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Photo: Vincent Desrosiers

June 8 marks the United Nations’ World Oceans Day. This year’s theme is Innovation for a Sustainable Ocean. In the Qikiqtani Region of Nunavut, World Oceans Day is an opportunity to celebrate our work to establish Tallurutiup Imanga National Marine Conservation Area and gain interim protection for Tuvaijuittuq Marine Protected Area.  Combined, Tallurutiup Imanga and Tuvaijuittuq cover more than 427,000 square kilometres, which is larger than Newfoundland and Labrador. As a result of these agreements, approximately 14 per cent of Canada’s oceans are now protected.

Tallurutiup Imanga National Marine Conservation Area was formally established in August 2019 with the signing of an Inuit Impact and Benefit Agreement (IIBA) between QIA and the Government of Canada. The IIBA includes provisions for the interim protection of Tuvaijuittuq Marine Protected Area.

Known as the Arctic Serengeti, Tallurutiup Imanga is the birthplace and refuge for nearly all species found in the Eastern Arctic. Tuvaijuittuq, which means “the ice never melts” in Inuktitut, is an area of particular ecological importance due to the presence of old, thick, multi-year pack ice. The organisms living in this area are abundant and diverse and sustain larger animals such as walrus and bearded seals. The areas’ importance to the Arctic ecosystems is expected to become more critical as climate change melts sea ice. The multi-year ice has been key for travel and harvesting for Inuit in the region.

Tallurutiup Imanga and Tuvaijuittuq have sustained Inuit for generations. They are arties connecting communities and allowing travel throughout the High Arctic. Arctic Bay, Clyde River, Grise Fiord, Pond Inlet and Resolute Bay are the communities adjacent to Tallurutiup Imanga.

Through the establishment of the Inuit Impact and Benefit Agreement, QIA realized the vision of Inuit leaders who have been seeking protection for these waters since the 1960s in the face of growing oil and gas development interest.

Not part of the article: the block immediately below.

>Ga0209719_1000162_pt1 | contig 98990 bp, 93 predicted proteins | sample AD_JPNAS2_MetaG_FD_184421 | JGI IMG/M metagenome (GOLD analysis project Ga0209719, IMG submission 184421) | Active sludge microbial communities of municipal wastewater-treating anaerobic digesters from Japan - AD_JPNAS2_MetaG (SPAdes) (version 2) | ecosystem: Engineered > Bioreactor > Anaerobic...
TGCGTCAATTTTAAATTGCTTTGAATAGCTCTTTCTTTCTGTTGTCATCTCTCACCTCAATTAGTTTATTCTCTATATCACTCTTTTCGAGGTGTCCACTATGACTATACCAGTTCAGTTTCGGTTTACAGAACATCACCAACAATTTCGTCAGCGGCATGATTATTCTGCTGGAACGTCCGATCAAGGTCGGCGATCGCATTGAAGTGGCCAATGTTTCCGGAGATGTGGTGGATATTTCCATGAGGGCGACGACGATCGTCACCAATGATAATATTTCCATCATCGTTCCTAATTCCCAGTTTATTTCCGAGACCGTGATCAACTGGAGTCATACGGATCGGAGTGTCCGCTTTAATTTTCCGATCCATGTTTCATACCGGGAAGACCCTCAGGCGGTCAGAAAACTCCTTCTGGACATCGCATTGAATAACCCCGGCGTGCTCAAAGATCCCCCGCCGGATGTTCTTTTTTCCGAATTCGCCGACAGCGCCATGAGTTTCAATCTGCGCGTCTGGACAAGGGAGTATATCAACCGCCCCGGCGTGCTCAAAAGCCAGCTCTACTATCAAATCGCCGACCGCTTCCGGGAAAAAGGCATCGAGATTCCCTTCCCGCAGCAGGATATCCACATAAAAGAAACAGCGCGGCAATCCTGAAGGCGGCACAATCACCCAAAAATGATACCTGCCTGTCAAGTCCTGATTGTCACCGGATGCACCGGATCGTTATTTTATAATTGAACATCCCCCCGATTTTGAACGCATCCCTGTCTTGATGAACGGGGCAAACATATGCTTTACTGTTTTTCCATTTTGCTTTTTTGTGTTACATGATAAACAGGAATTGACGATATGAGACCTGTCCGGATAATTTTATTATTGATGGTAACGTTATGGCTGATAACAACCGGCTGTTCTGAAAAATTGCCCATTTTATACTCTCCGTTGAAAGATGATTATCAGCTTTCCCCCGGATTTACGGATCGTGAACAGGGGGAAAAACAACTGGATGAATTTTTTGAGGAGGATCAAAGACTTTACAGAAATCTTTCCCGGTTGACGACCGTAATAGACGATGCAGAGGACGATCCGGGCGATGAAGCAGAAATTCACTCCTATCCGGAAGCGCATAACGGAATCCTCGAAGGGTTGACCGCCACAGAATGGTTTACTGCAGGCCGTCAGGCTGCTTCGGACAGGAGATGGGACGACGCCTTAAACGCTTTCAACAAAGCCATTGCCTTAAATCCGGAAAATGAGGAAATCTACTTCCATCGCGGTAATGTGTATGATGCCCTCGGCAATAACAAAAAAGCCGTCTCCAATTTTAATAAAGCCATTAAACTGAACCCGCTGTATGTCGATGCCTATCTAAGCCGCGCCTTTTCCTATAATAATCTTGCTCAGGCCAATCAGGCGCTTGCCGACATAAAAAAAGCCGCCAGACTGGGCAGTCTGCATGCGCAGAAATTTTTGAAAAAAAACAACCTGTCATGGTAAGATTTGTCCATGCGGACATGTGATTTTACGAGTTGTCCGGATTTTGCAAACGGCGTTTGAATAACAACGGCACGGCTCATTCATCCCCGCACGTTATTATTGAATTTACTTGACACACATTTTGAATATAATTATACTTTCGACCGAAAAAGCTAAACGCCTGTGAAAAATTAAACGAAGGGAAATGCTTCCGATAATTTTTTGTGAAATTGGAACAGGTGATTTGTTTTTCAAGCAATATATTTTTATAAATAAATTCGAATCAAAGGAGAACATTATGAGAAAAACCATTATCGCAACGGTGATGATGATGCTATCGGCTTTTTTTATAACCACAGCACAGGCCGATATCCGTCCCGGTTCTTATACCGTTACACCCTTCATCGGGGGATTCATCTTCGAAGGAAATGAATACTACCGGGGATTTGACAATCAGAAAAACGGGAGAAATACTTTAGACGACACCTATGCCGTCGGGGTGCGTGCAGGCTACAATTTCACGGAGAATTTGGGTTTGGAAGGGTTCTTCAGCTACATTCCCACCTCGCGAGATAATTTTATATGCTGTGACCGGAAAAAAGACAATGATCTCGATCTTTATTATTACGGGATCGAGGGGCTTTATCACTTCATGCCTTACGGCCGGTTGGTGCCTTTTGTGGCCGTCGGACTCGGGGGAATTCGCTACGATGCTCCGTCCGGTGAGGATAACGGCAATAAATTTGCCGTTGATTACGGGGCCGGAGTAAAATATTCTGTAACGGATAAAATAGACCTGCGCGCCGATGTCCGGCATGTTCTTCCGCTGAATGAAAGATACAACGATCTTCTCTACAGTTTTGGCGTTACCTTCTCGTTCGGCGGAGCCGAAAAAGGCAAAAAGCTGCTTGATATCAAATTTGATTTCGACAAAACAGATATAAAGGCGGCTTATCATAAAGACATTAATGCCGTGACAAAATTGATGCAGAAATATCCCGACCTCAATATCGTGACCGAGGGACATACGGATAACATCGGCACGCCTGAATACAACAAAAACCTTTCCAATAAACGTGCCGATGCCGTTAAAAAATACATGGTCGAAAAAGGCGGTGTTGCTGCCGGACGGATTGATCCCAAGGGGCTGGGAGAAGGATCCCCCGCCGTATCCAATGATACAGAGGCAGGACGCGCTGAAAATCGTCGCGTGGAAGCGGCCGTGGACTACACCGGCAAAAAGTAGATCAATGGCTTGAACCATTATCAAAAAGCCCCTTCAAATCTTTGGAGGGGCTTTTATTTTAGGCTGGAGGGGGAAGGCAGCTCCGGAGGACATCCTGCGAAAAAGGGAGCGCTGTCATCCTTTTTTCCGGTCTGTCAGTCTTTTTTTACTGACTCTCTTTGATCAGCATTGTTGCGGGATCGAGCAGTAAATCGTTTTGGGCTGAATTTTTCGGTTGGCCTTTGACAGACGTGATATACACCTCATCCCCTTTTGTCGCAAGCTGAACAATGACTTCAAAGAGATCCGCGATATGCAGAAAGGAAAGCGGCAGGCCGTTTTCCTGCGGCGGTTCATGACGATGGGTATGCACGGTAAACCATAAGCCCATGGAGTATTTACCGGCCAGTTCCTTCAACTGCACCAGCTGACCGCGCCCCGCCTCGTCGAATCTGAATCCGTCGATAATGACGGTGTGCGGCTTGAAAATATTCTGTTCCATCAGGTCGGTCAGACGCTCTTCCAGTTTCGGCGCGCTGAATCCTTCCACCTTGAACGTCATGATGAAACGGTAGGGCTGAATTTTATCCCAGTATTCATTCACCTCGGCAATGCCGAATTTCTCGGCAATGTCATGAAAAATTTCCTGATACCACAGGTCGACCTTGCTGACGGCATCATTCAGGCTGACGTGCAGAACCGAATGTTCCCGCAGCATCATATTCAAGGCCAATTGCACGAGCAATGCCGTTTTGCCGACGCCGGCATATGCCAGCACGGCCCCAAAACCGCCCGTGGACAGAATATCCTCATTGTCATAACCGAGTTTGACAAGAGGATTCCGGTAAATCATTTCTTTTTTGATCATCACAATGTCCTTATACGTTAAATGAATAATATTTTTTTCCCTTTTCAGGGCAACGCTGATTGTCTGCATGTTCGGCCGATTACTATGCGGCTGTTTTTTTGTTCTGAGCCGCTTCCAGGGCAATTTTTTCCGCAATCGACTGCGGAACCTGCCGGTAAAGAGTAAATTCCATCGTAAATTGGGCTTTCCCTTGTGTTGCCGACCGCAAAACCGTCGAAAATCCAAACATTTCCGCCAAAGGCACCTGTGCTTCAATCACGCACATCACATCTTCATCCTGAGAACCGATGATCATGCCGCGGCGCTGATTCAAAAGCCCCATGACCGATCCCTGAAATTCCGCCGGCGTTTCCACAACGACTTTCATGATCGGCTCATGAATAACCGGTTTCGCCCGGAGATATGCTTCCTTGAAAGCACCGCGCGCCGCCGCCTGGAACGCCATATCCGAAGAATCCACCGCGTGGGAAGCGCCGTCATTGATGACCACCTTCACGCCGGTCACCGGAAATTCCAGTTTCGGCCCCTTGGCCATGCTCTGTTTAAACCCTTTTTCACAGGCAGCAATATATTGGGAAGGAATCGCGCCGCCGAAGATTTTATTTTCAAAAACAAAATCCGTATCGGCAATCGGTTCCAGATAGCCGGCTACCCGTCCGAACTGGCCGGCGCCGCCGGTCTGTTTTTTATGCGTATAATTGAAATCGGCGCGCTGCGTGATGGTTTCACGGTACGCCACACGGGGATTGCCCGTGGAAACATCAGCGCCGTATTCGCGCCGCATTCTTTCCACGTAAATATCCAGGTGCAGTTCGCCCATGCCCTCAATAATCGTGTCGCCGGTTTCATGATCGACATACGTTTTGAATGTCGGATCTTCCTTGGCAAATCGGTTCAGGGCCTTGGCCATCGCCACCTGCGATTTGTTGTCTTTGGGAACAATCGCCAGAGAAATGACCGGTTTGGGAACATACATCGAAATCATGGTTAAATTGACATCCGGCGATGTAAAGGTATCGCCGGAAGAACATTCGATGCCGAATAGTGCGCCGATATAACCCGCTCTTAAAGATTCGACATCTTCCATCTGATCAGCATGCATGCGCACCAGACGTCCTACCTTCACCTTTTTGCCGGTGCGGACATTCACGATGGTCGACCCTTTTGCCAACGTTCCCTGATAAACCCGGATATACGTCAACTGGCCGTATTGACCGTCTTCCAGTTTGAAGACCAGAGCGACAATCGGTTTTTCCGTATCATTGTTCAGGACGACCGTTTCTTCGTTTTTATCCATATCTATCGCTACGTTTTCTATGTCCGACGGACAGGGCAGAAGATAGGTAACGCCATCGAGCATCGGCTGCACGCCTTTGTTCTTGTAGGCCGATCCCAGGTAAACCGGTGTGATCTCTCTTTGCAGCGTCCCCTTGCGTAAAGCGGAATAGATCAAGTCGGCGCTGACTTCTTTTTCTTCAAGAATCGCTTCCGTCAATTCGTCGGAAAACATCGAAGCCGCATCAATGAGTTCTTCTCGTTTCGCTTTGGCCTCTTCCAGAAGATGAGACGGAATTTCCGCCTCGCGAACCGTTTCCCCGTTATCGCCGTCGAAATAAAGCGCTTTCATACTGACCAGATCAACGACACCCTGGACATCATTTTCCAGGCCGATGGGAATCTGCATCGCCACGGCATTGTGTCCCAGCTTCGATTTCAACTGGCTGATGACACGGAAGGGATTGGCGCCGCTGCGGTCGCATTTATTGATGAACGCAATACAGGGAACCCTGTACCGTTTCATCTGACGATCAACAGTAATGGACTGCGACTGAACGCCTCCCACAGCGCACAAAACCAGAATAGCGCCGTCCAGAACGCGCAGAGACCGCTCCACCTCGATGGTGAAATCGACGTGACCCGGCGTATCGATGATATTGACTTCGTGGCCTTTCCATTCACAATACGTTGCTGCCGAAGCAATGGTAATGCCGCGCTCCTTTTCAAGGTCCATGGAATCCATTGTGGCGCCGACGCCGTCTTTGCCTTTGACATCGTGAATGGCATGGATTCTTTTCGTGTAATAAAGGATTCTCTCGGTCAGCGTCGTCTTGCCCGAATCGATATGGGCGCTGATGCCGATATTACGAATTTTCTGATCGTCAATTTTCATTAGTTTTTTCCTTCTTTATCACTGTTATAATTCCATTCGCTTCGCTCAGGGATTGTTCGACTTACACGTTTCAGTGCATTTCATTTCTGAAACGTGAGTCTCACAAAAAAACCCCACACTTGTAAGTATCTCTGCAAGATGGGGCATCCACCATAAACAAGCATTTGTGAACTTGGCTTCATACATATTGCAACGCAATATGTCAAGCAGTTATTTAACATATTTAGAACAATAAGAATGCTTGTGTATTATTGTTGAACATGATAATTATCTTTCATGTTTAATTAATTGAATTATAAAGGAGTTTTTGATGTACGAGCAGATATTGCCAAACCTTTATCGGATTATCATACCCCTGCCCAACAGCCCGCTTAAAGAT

The Nauttiqsuqtiit, or Inuit stewards, are the eyes and ears of Tallurutiup Imanga National Marine Conservation Area, they monitor the lands and waters in the Region and harvests to benefit their communities.

We recently spoke with Laisa Audlaluk-Watsko in Grise Fiord, who after 15 years as the Community Liaison Officer (CLO), recently started her new job as Inuit Stewardship Community Supervisor.


“We’re all learning as we grow,” she says, “if I could help anyone in this new job I would like the challenge of helping the community too.”

The Community Supervisors are leadership positions that oversee all aspects of the Nauttiqsuqtiit Program in Grise Fiord, Arctic Bay, Resolute Bay, Pond Inlet and Clyde River. They are responsible for planning and coordinating program activities, supervising and supporting Nauttiqsuqtiit teams, coordinating youth activities as well as managing equipment, data and reporting.

Audlaluk-Watsko says her work as CLO gave her a solid foundation for this work and she is looking forward to applying new skills on the land. She is proud to share her harvests with others now that the orientation phase has been completed. She is also looking forward to the growth and developments that the Nauttiqsuqtiit Program will bring to Grise Fiord.

Photo: Vincent Desrosiers


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